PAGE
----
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Monday, December 09, 2019 {{ new Date().getDay() }}

Reprinted with permission from Media Matters. 

President-elect Donald Trump is not a normal politician, which is evidenced by his actions, statements, and tendency to make and promote outright lies. But Trump’s break from the norm would not be clear to readers who only glance at headlines, as most do. For months, media have helped normalize Trump with headlines that sanitize his ties to extremists, uncritically echo his lies, and whitewash his incendiary comments. As media prepare to cover a Trump administration, they must work harder to craft headlines that portray Trump’s actions and statements accurately.

Headlines about the appointments Trump has made to his cabinet and White House staff have helped sanitize his nominees, despite their bigoted rhetoric. After Trump appointed Stephen Bannon, the former head of Breitbart.com, to serve as his chief strategist, newspapers labeled Bannon as a “Conservative flame-thrower,” a “conservative firebrand,” and a “tormenter of establishment GOP.” These descriptions downplay the fact that Bannon ran an unabashedly white nationalist and anti-Semitic website, as well as Bannon’s own history of alleged anti-Semitism. Even when The New York Times reported that Bannon “occasionally talked about the genetic superiority of some people and once mused about the desirability of limiting the vote to property owners,” the headline referred to him as “Combative, Populist Steve Bannon,” ignoring completely his remarks. When Trump appointed Ret. Lt. Gen. Michael Flynn to serve as his national security adviser, headlines downplayed his Islamophobia and his conflicts of interest and branded him as someone who “brings experience and controversy” and is “not afraid to ruffle feathers.” While the headlines may be accurate, they do not give readers the essential information they need to know about the people who will have Trump’s ear.

Headlines have also left out important context about Trump’s lies. After Trump falsely claimed that he “worked hard” to keep a Ford plant “in Kentucky,” media promoted Trump’s spin in headlines, leaving out the fact that the plant in question was never going to close. After Trump lied in a tweet claiming that he would have “won the popular vote if you deduct the millions of people who voted illegally,” mainstream media uncritically echoedhim in their headlines and on social media. Trump is an unprecedented liar, and by simply echoing Trump’s statements, the headlines might as well have come from a Trump press release.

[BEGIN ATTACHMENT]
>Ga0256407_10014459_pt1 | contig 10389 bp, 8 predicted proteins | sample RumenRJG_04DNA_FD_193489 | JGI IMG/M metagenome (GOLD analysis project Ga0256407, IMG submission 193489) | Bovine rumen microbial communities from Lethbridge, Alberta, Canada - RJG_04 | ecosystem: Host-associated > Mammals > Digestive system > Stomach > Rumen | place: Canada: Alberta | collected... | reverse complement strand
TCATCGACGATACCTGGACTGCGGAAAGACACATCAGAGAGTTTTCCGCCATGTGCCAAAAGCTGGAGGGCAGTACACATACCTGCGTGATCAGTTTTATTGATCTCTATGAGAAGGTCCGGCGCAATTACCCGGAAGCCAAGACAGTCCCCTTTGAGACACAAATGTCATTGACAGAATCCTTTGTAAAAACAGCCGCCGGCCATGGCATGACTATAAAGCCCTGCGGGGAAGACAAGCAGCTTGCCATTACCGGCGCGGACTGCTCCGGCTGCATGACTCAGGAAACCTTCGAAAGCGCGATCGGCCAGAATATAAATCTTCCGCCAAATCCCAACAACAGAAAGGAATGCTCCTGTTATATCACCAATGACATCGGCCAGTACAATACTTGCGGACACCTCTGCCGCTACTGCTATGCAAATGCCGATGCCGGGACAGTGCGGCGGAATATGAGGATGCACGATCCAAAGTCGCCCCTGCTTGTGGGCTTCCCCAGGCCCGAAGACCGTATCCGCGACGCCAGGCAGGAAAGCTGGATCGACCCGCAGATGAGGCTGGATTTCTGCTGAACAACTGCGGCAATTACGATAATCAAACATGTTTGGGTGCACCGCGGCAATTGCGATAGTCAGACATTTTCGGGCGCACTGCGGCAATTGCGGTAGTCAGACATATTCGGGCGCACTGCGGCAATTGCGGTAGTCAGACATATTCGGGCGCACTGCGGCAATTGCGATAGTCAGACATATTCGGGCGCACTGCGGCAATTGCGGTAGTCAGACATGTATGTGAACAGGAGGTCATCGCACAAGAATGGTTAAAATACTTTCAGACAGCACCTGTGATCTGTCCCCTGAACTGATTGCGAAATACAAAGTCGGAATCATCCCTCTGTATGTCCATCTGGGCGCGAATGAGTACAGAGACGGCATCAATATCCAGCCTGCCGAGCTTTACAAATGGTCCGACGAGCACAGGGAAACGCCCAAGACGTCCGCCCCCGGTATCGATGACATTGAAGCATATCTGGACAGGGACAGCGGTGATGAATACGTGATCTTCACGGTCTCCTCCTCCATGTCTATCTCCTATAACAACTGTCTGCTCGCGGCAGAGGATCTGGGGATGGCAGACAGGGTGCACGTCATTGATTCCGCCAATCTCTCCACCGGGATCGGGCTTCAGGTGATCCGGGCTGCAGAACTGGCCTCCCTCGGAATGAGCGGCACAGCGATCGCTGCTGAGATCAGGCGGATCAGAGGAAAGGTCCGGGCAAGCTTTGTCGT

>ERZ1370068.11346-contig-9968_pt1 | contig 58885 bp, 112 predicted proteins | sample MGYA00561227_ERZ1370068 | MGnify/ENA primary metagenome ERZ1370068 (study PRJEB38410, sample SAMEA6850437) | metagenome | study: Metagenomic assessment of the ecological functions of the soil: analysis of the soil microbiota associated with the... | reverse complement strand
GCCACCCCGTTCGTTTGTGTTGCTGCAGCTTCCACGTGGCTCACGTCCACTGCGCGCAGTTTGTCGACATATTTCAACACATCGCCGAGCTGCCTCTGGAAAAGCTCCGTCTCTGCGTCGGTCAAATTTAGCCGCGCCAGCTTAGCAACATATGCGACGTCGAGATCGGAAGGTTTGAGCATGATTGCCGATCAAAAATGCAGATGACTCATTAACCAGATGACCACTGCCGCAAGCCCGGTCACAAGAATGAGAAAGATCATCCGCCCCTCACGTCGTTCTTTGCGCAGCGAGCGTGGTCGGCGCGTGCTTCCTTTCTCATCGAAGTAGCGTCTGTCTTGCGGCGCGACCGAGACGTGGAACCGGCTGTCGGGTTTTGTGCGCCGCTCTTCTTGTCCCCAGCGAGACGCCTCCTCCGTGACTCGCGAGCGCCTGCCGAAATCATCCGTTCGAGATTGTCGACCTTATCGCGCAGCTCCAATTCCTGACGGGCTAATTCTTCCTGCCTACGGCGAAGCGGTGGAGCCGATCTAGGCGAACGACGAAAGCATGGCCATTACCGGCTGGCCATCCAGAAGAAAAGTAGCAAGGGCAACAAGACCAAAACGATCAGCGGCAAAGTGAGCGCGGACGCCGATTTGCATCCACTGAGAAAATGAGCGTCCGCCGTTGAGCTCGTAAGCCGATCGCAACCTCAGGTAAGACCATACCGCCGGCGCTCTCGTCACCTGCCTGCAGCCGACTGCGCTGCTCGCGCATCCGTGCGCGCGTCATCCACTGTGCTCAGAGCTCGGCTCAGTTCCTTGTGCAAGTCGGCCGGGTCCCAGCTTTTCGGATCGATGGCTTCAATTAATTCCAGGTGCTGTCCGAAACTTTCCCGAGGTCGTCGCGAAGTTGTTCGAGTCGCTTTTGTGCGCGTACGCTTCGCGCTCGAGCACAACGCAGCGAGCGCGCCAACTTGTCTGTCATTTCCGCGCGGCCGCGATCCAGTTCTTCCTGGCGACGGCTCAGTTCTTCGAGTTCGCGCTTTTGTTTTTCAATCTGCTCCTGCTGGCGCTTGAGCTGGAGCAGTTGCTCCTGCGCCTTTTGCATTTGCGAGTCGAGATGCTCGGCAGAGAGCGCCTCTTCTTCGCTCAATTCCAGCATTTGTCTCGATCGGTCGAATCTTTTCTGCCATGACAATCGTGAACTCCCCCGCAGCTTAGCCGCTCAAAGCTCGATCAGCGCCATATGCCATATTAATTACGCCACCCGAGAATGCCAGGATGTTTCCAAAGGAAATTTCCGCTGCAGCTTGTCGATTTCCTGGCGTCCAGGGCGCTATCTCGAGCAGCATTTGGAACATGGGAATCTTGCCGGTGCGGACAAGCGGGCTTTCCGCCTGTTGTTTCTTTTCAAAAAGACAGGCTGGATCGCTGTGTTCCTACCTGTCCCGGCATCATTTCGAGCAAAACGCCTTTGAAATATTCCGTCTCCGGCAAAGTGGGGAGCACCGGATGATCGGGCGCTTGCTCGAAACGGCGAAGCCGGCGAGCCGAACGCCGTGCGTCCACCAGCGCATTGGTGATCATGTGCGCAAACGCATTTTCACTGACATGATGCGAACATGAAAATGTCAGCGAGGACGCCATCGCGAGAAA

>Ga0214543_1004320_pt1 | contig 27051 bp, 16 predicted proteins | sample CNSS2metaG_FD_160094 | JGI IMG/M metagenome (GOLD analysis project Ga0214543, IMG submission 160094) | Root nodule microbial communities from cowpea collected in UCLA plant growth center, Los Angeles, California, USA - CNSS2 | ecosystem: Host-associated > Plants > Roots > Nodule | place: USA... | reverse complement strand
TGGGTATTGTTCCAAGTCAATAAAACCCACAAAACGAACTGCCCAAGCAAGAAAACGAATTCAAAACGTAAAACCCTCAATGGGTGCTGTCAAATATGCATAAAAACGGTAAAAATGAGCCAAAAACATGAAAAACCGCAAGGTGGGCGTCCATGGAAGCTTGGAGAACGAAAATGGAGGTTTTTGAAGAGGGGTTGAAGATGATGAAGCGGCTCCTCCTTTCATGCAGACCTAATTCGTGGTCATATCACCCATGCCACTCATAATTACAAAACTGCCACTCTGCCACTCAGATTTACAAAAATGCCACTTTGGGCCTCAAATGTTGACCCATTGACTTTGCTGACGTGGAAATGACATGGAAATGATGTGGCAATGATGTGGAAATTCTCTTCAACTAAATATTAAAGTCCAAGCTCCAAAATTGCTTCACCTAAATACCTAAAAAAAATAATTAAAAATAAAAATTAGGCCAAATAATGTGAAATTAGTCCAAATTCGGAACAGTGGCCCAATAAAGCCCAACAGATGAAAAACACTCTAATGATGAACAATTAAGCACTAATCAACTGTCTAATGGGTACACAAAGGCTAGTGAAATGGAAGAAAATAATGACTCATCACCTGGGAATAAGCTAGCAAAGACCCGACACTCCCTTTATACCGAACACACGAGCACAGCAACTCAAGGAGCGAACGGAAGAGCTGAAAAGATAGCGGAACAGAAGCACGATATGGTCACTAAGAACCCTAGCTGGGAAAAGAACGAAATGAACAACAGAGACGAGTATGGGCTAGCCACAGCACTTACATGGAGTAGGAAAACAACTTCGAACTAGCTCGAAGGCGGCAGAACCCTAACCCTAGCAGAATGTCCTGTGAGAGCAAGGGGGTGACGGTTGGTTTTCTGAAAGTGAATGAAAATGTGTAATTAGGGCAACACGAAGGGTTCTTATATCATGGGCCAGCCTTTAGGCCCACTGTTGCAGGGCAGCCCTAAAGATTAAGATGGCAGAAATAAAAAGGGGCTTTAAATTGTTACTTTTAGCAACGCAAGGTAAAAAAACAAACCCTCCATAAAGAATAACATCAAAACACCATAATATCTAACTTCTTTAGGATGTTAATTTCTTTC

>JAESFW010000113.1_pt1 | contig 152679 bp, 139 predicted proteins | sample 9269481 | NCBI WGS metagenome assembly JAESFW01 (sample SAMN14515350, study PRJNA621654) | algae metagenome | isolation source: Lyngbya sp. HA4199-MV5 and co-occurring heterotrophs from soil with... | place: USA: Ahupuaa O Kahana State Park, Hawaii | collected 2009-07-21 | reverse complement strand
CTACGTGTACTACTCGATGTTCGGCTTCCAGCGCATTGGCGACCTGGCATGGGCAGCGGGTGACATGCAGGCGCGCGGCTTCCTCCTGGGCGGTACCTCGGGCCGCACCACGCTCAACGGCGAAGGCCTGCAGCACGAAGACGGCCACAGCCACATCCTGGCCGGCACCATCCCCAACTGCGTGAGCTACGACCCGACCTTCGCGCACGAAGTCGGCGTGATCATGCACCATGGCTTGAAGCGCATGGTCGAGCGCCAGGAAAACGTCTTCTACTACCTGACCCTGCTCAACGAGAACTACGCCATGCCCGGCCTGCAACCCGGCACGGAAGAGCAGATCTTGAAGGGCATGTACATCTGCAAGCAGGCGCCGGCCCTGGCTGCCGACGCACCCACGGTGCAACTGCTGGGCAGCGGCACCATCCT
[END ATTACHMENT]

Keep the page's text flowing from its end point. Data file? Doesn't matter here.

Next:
This problem persisted before the election as well. When Trump addressed his history with the birther movement, headlines failed to mention that Trump had not apologized for his years-long crusade to delegitimize President Obama and that he lied by asserting Democratic presidential nominee Hillary Clinton had started the rumors that President Obama was born in Kenya.

In the run-up to the election, headlines also helped normalize Trump’s behavior, which would be unacceptable for anyone else, let alone a candidate for president. Following the release of a 2005 Access Hollywood video where Trump bragged about sexually assaulting women, media headlines characterized the conversation as “lewd.” Lewd is correct, but it misses the point. Trump was talking about imposing himself physically on women without consent. That is sexual assault. Media shouldn’t hide behind creative adjectives to normalize this behavior.

Headlines are indisputably the most important part of an article. As The Washington Post reported, “roughly six in 10 people acknowledge that they have done nothing more than read news headlines in the past week,” and “that number is almost certainly higher than that, since plenty of people won’t want to admit to just being headline-gazers but, in fact, are.” By continually refusing to use headlines to call out Trump’s ties to extremists, incessant lying, and his atrocious behavior, media are normalizing his actions. There have been pleas from many in media to stop normalizing Trump. Headlines would be a good place to start.

IMAGE: Republican presidential candidate Donald Trump (R) and vice presidential candidate Mike Pence speak in an overflow room at a campaign event in Roanoke, Virginia, U.S., July 25, 2016. REUTERS/Carlo Allegri

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